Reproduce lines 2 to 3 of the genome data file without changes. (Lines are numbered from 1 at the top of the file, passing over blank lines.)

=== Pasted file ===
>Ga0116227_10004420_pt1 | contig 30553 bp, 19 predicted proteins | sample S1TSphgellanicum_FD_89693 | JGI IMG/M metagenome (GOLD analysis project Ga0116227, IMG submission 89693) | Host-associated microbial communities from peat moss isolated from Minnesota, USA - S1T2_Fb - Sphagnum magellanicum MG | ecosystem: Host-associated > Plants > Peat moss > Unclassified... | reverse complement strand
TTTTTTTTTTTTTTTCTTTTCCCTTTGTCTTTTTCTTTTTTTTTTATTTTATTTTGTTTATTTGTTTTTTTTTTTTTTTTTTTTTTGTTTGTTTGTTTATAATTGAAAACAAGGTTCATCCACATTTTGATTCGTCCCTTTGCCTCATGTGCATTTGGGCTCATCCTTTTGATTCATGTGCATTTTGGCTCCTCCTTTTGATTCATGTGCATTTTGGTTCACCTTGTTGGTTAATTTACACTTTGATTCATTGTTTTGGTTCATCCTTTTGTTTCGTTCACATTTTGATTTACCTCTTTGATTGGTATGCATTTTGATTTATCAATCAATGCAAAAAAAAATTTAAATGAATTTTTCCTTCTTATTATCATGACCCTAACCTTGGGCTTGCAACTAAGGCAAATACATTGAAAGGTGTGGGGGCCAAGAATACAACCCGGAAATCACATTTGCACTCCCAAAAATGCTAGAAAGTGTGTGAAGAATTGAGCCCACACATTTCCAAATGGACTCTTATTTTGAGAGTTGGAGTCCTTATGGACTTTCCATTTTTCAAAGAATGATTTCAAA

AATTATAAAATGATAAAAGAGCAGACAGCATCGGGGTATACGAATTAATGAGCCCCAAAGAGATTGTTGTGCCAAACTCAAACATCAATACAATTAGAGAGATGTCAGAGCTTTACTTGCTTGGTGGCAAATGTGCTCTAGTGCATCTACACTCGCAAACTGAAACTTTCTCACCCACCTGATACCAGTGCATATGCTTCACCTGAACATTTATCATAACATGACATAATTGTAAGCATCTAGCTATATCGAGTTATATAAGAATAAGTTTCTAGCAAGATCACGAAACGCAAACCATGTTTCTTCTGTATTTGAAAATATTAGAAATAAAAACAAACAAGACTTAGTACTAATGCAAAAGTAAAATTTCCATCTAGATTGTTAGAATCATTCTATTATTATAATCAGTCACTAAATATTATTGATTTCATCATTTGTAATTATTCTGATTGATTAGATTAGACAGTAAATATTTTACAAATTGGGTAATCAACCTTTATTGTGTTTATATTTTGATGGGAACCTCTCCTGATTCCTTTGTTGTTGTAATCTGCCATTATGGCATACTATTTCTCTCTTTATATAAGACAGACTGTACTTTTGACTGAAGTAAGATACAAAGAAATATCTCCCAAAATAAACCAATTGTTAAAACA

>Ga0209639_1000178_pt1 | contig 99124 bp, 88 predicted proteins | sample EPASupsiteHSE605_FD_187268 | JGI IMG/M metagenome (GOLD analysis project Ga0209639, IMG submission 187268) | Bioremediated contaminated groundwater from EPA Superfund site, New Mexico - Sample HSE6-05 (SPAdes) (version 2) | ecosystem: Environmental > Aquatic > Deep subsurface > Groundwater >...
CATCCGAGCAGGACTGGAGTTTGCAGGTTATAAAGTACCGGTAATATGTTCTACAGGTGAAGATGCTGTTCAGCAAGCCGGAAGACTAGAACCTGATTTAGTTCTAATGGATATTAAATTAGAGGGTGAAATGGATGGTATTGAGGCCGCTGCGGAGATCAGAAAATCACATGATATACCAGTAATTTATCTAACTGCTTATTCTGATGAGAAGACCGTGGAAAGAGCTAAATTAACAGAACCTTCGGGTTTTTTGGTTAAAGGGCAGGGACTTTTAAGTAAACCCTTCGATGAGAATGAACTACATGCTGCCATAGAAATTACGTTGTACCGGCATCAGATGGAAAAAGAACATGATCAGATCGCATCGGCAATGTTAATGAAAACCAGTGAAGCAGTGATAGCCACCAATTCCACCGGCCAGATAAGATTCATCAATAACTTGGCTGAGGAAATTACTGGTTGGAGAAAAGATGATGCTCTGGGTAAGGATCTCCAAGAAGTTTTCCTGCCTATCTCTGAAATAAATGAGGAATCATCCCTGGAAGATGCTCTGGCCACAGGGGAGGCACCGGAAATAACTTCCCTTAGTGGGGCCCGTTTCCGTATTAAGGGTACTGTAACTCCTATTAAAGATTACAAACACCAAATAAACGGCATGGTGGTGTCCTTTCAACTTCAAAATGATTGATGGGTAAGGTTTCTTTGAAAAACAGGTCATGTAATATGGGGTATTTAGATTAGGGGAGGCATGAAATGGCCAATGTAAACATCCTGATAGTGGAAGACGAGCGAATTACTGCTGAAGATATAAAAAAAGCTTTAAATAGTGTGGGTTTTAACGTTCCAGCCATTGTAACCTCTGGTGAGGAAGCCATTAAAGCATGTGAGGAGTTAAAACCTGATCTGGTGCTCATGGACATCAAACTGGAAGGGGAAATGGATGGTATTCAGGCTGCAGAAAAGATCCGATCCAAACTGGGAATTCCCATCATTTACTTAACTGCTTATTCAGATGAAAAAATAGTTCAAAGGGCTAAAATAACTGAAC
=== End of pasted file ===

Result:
TTTTTTTTTTTTTTTCTTTTCCCTTTGTCTTTTTCTTTTTTTTTTATTTTATTTTGTTTATTTGTTTTTTTTTTTTTTTTTTTTTTGTTTGTTTGTTTATAATTGAAAACAAGGTTCATCCACATTTTGATTCGTCCCTTTGCCTCATGTGCATTTGGGCTCATCCTTTTGATTCATGTGCATTTTGGCTCCTCCTTTTGATTCATGTGCATTTTGGTTCACCTTGTTGGTTAATTTACACTTTGATTCATTGTTTTGGTTCATCCTTTTGTTTCGTTCACATTTTGATTTACCTCTTTGATTGGTATGCATTTTGATTTATCAATCAATGCAAAAAAAAATTTAAATGAATTTTTCCTTCTTATTATCATGACCCTAACCTTGGGCTTGCAACTAAGGCAAATACATTGAAAGGTGTGGGGGCCAAGAATACAACCCGGAAATCACATTTGCACTCCCAAAAATGCTAGAAAGTGTGTGAAGAATTGAGCCCACACATTTCCAAATGGACTCTTATTTTGAGAGTTGGAGTCCTTATGGACTTTCCATTTTTCAAAGAATGATTTCAAA

AATTATAAAATGATAAAAGAGCAGACAGCATCGGGGTATACGAATTAATGAGCCCCAAAGAGATTGTTGTGCCAAACTCAAACATCAATACAATTAGAGAGATGTCAGAGCTTTACTTGCTTGGTGGCAAATGTGCTCTAGTGCATCTACACTCGCAAACTGAAACTTTCTCACCCACCTGATACCAGTGCATATGCTTCACCTGAACATTTATCATAACATGACATAATTGTAAGCATCTAGCTATATCGAGTTATATAAGAATAAGTTTCTAGCAAGATCACGAAACGCAAACCATGTTTCTTCTGTATTTGAAAATATTAGAAATAAAAACAAACAAGACTTAGTACTAATGCAAAAGTAAAATTTCCATCTAGATTGTTAGAATCATTCTATTATTATAATCAGTCACTAAATATTATTGATTTCATCATTTGTAATTATTCTGATTGATTAGATTAGACAGTAAATATTTTACAAATTGGGTAATCAACCTTTATTGTGTTTATATTTTGATGGGAACCTCTCCTGATTCCTTTGTTGTTGTAATCTGCCATTATGGCATACTATTTCTCTCTTTATATAAGACAGACTGTACTTTTGACTGAAGTAAGATACAAAGAAATATCTCCCAAAATAAACCAATTGTTAAAACA